Dire Straits may not have stuck around for long, but no one can say they didn’t make the most of the time they had. Over the course of just six albums, they established themselves as the biggest band of the 1980s, spending over 1100 weeks in the UK album charts (the fifth-longest of any group, ever), selling over 100 million albums, and convincing hundreds of millions of people around the world of the virtues of pup rock. Here’s how we rank all the Dire Straits albums from worst to best.
After their glorious debut, Communique never really stood a chance. The second album was always going to be compared to the first and unless Dire Straits performed a minor miracle and pulled two seminal albums out of the bag in a row, those comparisons were never going to be kind. And they really weren’t. Communique got slated to within an inch of its life, with Jonathan Daümler-Ford of The Birmingham Daily Post saying that “the songs sound like pale imitations, or the cuts which were not good enough for Dire Straits” and All Music saying it “seemed little more than a carbon copy of its predecessor with less compelling material.” With the benefit of hindsight, it’s not nearly as bad as everyone made out. Sure, it sounds rushed (which it was, released within just 10 months of their debut), and it’s certainly the easiest of the band’s albums to overlook. But it’s still a pleasant enough album, with a few cuts (Lady Writer, Where Do You Think You’re Going? and Once Upon a Time in the West, in particular) deserving a lot more praise than they ever came close to getting.
5. On Every Street
Dire Straits went out with less of a bang than a whimper. Considering the strength of their introduction, there was never really any hope that their farewell would be as strong, and On Every Street wasn’t. Released just six years after their incendiary debut, the band sounds like a pale shadow of its former self. As thegreatalbums.com says, by that time, grunge had started to explode and everything that had been big in the ’80s (including the band’s sound) was starting to feel passe. But the problem is less the changing times and more the rudderless direction of the album. Mark Knopfler sounds like he doesn’t know if he’s making the next Brothers in Arms or something that wouldn’t sound out of place in Nashville. It just doesn’t work, and while there are certainly some great songs tucked away between the covers (not to mention some wonderfully focused playing), the album as a whole fails to gel.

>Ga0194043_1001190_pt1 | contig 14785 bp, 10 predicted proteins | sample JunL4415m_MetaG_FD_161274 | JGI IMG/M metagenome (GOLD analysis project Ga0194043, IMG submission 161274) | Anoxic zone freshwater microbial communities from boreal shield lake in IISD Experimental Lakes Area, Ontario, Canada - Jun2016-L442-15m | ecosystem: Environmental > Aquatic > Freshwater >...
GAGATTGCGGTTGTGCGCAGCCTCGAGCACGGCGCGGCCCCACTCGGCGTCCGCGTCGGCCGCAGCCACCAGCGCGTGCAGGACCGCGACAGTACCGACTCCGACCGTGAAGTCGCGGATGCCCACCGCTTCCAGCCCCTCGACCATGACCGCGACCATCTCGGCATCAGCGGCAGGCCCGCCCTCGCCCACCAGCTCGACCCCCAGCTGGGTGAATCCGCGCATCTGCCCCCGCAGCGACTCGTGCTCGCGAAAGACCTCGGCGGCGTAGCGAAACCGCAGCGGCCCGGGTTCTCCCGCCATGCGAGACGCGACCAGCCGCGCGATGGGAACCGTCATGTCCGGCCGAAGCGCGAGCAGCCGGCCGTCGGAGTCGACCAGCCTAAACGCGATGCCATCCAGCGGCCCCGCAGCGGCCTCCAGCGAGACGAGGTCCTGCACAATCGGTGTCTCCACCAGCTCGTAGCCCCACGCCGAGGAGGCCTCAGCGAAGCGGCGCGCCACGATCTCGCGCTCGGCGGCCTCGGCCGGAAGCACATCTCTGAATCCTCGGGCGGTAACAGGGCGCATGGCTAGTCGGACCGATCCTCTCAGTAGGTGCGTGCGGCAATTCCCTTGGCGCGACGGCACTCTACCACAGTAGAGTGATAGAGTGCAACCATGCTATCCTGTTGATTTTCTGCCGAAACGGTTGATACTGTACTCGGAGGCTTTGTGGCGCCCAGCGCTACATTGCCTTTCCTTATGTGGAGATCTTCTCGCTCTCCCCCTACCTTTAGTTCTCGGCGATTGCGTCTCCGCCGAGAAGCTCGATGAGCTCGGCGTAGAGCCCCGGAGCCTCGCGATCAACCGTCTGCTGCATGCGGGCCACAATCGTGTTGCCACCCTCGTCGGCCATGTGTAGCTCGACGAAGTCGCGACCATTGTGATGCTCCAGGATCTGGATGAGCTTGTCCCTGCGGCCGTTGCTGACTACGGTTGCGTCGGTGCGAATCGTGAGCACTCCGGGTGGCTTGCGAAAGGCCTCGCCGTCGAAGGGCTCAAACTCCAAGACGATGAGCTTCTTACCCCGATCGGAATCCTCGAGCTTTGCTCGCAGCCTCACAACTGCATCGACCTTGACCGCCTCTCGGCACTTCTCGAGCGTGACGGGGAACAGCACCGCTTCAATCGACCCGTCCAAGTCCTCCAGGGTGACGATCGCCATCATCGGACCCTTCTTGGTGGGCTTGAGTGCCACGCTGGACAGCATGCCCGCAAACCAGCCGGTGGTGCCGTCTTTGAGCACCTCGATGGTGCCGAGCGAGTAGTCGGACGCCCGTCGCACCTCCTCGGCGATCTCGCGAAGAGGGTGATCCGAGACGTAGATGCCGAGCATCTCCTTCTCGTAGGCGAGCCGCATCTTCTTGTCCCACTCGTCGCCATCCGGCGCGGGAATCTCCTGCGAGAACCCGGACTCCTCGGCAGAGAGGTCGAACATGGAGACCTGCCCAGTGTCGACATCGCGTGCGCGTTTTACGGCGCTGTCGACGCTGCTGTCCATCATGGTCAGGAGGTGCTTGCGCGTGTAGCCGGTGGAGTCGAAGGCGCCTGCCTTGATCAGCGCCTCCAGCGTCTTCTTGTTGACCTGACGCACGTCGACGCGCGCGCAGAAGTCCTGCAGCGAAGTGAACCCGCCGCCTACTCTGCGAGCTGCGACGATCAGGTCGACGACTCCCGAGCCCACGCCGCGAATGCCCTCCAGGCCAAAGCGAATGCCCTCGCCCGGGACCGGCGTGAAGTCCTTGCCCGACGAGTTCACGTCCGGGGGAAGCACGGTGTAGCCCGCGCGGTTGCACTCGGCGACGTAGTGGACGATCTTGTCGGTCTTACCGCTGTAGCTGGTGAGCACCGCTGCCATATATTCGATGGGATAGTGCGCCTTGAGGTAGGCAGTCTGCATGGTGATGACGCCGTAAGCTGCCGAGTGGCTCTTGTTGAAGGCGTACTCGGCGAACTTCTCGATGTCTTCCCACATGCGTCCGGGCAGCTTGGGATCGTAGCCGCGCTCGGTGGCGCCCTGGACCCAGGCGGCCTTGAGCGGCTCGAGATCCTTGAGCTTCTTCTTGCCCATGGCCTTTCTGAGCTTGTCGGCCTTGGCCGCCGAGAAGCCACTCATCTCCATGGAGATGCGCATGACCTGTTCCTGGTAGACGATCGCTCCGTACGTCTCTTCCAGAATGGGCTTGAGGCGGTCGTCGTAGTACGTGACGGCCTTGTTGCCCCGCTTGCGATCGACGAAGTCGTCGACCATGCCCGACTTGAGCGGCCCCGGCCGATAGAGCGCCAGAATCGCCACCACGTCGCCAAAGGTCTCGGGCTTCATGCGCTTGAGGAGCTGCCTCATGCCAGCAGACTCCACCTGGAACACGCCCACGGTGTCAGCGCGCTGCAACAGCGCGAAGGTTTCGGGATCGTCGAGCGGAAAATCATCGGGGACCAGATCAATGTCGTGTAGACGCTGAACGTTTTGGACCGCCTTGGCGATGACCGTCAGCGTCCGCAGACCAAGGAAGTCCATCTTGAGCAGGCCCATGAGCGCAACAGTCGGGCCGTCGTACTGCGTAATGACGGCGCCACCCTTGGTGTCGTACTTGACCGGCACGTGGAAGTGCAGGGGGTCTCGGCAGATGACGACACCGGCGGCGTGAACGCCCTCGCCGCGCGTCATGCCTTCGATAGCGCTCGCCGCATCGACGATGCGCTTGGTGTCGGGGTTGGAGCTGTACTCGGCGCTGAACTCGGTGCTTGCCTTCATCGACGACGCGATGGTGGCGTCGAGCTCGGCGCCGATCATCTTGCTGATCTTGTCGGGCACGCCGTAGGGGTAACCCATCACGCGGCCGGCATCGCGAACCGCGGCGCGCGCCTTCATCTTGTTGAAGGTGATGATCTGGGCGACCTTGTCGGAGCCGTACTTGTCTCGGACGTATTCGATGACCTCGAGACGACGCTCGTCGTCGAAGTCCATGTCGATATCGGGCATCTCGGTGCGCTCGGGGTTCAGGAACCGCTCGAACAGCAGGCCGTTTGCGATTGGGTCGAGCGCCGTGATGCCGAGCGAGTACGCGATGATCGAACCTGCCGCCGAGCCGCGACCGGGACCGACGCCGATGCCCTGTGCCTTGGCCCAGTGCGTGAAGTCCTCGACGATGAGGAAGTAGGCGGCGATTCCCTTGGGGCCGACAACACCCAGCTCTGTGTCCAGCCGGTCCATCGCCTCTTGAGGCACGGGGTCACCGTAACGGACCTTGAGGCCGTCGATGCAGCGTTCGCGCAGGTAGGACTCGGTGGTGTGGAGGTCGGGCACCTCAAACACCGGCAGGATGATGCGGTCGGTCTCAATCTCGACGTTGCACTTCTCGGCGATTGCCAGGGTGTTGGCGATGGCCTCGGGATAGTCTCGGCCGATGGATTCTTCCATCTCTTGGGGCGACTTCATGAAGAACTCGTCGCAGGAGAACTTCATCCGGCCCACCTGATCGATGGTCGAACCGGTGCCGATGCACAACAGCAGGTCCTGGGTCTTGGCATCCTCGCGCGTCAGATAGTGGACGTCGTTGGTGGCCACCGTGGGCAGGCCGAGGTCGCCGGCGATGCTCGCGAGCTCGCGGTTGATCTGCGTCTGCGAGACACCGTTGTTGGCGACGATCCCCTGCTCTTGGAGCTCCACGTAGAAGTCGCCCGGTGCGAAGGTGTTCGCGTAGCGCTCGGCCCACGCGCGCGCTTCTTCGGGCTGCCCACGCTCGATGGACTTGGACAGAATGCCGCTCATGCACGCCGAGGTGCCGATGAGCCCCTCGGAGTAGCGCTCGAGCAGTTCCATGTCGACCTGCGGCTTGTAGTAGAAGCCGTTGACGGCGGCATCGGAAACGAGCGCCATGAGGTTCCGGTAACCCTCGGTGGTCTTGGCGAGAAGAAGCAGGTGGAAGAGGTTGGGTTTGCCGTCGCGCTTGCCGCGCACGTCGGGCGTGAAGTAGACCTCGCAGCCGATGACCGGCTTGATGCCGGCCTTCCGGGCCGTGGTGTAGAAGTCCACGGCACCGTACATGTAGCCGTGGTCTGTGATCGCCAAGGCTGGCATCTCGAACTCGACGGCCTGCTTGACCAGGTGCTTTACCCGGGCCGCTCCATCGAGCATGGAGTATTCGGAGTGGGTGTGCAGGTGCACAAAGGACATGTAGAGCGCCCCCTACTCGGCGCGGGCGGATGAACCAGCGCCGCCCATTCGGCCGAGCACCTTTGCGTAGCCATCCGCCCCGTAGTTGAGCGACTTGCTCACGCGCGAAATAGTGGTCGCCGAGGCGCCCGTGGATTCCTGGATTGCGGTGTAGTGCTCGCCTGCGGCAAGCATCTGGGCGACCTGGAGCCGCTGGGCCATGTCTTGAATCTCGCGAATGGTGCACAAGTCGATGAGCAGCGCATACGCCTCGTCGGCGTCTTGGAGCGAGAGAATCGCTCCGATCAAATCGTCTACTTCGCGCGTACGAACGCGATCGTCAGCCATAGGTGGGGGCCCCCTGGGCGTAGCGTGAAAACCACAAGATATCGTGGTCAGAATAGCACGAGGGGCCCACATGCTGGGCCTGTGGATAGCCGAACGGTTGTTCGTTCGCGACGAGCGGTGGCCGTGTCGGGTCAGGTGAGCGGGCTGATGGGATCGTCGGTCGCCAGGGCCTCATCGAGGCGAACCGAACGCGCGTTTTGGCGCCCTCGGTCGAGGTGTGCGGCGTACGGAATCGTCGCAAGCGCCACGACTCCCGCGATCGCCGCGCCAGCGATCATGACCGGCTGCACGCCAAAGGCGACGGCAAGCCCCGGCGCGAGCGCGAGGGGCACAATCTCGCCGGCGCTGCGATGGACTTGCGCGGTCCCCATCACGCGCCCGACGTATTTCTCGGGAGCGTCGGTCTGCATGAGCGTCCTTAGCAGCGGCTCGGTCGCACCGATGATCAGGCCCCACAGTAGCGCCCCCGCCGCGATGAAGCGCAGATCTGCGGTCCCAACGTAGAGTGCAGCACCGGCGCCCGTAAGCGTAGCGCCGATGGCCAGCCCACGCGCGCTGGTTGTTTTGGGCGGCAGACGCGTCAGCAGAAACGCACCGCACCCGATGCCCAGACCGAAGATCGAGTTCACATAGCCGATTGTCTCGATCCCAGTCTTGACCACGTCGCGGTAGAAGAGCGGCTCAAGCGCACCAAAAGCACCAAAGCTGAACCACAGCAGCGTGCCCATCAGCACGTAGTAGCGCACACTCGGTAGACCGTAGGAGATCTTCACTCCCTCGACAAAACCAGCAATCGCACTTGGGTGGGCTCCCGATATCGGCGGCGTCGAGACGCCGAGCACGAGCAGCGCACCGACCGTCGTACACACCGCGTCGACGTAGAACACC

4. Love Over Gold
Some people really don’t get Love Over Gold. Other people think it’s the best thing since sliced bread. Whichever side of the fence you fall on, there’s no denying it’s the band’s most ambitious album. Knopfler seems to have decided to give up any idea of chasing chart success, eschewing anything even vaguely radio-friendly for lengthy epics like the 14-minute long Telegraph Road. He’d done long songs before on Making Movies, but they were sandwiched between radio-ready anthems. Here, they’re relentless. Even Industrial Disease, the closest the album gets to a conventional pop hit, has far too many minutes and way too many words to get any decent airplay. There are no real hooks, precious few grooves, and yet, somehow, it works. Wonderfully. Ultimate Classic Rock hit the nail on the head by calling it their most intricate and exquisite album. It’s challenging, for sure, but persevere – the rewards are worth it.
3. Dire Straits
There’s not very much that can be said about Dire Straits’ 1978 debut that hasn’t been said already. It was an album that changed rock while being entrenched in it. Completely ignoring what was happening in the charts (punk and disco, if you weren’t around), the band looked to folk, country, and even jazz instead, creating a sound that, on the surface, was pure rock and roll, but underneath, was so much more. Sultans of Swing is obviously the track everyone remembers the best, and for good reason. But even the deep cuts are essential listening, with Down to the Waterline, Water of Love, and Setting Me Up standing out as particular highlights. A triumph.
2. Making Movies
Like Love Over Gold, Making Movies is an ambitious album. Unlike Love Over Gold, it was made for radio. Actually, scratch that – this was an album made for arenas. Packed from one end to the other with giant, sweeping anthems like Romeo and Juliet and Tunnel of Love, you can almost hear the roar of the crowd and the click of a thousand lighters as you listen. Communique got slammed for sounding too much like a poor man’s Dire Straits. Making Movies doesn’t sound like a poor man’s anything. Big, bold, and utterly brilliant, it swept away any suggestion that Dire Straits were one-hit wonders in one exhilarating move. Released on 17 October 1980, it charted at No. 1 in Italy and Norway, No. 19 in the US, and No. 4 in the UK. It’s since certified double platinum in the UK and platinum in the US.
1. Brothers in Arms
After the sweeping ambition of Love Over Gold, Knopfler decided to tone things down for its follow-up. It was a wise move. Although Dire Straits had enjoyed a good amount of success with their previous albums, nothing could have prepared them for just how massive Brothers in Arms would become. Released in May 1985, it spent 14 weeks at No. 1 on the UK Album Charts, nine weeks at No. 1 on the US Billboard 200, and a stonking 34 weeks at No. 1 in Australia. In the UK, it became the first-ever album to be certified ten times platinum and the eighth best-selling album in chart history. It’s now sold over 30 million units worldwide to rank as one of the world’s best-selling albums of all time. To find out what all the fuss was about, listen to So Far Away. Keep on listening until you get to the end of Walk of Life. Then hit repeat and listen to the whole thing again. It won’t take you long to figure it out.